A correct application of the standard would also help to support educational uses of CS data. Having the information structured and classified into the categories defined by the metadata standard and sharing the required information needed for teachers might help them to use this data in a formal educational context, inspire them to create learning activities or motivate them to participate in a project. This possibility was explored in other studies presented in this deliverable in which teachers explained that they use open resources, tools developed by others, their personal experiences and other teachers’ practices to inspire them to create learning activities and adapt their practice.
Link to complete report
A scientific article was published in the number 74 of the Comunicar journal: Calvera-Isabal, M., Santos, P., Hoppe, H., & Schulten, C. (2023). How to automate the extraction and analysis of information for educational purposes. [Cómo automatizar la extracción y análisis de información sobre ciencia ciudadana con propósitos educativos]. Comunicar, 74. https://doi.org/10.3916/C74-2023-02
Link to dataset
List of descriptors: https://zenodo.org/record/7310445#.Y2zph3aZNPY
Bonney, R., Phillips, T. B., Ballard, H.L., & Enck, J.W. (2016). Can citizen science enhance public understanding of science? Public Understanding of Science, 25(1), 2-16. https://doi.org/10.1177/0963662515607406
Chan, K.K.H., & Yung, B.H.W. (2018). Developing pedagogical content knowledge for teaching a new topic: More than teaching experience and subject matter knowledge. Research in Science Education, 48(2), 233-265. https://doi.org/10.1007/s11165-016-9567-1
Diouf, R., Sarr, E.N., Sall, O., Birregah, B., Bousso M., & Mbaye, S.N. (2019). Web Scraping: State-of-the-Art and Areas of Application. In 2019 IEEE International Conference on Big Data (Big Data) (pp. 6040-6042). https://doi.org/10.1109/BigData47090.2019.9005594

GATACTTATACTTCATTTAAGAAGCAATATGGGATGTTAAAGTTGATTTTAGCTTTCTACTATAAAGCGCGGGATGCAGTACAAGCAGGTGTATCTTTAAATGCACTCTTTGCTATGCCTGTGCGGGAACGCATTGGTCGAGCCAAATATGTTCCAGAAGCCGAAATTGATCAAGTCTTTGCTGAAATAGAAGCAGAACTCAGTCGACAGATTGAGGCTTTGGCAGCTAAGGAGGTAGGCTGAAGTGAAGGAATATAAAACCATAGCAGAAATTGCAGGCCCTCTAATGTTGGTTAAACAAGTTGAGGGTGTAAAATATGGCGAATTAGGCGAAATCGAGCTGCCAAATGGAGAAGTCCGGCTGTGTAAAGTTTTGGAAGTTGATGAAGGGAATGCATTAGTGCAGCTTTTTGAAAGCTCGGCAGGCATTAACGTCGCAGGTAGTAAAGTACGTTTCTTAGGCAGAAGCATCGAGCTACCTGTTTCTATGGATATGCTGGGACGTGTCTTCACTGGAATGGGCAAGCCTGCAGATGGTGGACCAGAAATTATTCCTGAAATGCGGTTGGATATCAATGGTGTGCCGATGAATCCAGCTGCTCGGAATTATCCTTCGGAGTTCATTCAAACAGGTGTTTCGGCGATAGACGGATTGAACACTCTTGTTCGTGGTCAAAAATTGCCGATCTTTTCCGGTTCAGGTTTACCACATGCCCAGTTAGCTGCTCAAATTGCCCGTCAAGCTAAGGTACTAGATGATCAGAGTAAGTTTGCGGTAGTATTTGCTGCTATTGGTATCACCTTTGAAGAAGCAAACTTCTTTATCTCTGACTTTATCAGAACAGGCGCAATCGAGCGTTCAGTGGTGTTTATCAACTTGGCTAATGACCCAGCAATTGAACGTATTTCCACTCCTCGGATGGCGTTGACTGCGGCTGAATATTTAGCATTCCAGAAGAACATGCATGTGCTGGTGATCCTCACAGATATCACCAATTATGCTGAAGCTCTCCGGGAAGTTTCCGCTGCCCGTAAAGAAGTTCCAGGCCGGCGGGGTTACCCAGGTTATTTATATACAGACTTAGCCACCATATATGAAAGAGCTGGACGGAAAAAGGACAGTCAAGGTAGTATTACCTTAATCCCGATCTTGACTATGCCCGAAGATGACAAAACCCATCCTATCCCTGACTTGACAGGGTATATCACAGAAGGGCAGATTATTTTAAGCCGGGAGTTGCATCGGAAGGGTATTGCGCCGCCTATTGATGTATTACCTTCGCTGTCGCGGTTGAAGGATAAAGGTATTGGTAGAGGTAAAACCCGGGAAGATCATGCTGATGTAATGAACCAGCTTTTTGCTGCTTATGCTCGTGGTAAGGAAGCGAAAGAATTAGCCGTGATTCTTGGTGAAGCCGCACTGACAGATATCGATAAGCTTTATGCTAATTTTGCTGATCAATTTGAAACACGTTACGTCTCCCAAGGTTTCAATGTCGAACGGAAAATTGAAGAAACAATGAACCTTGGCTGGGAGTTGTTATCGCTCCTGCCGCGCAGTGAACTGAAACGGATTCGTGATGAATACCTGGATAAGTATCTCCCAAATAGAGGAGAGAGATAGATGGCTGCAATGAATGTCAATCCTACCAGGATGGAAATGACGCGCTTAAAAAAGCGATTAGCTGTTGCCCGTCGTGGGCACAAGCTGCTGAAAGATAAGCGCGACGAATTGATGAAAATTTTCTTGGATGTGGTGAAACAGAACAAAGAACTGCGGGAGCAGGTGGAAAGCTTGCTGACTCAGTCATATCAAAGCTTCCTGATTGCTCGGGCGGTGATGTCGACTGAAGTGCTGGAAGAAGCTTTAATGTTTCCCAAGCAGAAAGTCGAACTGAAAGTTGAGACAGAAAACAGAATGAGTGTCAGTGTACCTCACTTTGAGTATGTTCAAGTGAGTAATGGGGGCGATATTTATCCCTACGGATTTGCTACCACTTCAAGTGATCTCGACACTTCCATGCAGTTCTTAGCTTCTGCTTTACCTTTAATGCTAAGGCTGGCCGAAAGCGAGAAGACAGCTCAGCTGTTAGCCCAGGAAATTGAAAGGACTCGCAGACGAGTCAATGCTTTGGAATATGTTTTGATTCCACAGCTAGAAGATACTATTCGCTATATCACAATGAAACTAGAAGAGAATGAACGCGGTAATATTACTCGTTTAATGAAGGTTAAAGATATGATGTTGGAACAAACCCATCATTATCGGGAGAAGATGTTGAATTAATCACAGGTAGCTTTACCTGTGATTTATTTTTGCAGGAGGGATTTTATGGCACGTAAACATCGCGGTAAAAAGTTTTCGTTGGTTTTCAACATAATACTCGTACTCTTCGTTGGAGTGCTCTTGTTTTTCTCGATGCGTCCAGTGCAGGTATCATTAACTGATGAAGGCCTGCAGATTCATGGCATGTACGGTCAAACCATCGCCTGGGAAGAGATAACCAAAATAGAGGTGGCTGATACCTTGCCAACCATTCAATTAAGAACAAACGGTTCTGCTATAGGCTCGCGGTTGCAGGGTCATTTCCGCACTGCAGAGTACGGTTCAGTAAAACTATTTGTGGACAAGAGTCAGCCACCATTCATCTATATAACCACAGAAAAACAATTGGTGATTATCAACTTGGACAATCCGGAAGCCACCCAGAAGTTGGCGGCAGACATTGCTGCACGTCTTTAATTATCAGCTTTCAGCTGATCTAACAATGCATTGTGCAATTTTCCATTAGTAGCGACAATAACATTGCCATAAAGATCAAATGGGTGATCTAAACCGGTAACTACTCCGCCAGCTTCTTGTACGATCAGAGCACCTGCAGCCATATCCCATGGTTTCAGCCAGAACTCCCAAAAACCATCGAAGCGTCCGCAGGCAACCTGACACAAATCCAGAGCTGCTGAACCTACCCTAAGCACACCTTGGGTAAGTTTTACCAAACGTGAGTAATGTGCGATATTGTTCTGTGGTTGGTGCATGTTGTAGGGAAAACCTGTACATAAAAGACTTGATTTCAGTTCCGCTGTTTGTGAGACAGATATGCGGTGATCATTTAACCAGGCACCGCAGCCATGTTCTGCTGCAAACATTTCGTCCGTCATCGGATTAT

Hiller, S.E., & Kitsantas, A. (2014). The effect of a horseshoe crab citizen science program on middle school student science performance and STEM career motivation. School Science and Mathematics, 114(6), 302-311. https://doi.org/10.1111/ssm.12081
Kobori, H., Dickinson, J.L., Washitani, I., Sakurai, R., Amano, T., Komatsu, N., Kitamura, W., Takagawa, S., Koyama, K., Ogawara, T., & Miller-Rushing, A.J. (2016). Citizen science: a new approach to advance ecology, education, and conservation. Ecological Research, 31(1), 1-19. https://doi.org/10.1007/s11284-015-1314-y
Ponti, M., Hillman, T., Kullenberg, C., & Kasperowski, D. (2018). Getting it right or being top rank: Games in citizen science. Citizen Science: Theory and Practice, 3(1). https://doi.org/10.5334/cstp.101
Veeckman, C.M., Talboom, S., Gijsel, L., Devoghel, H., & Duerinckx, A. (2019). Communicatie bij burgerwetenschap: Een praktische handleiding voor communicatie en betrokkenheid bij citizen science. SCIVIL. https://bit.ly/3PKQz50
Vohland, K., Land-Zandstra, A., Ceccaroni, L., Lemmens, R., Perelló, J., Ponti, M., Samson, R., & Wagenknecht, K. (Eds.) (2021). The science of citizen science. Springer Nature. https://doi.org/10.1007/978-3-030-58278-4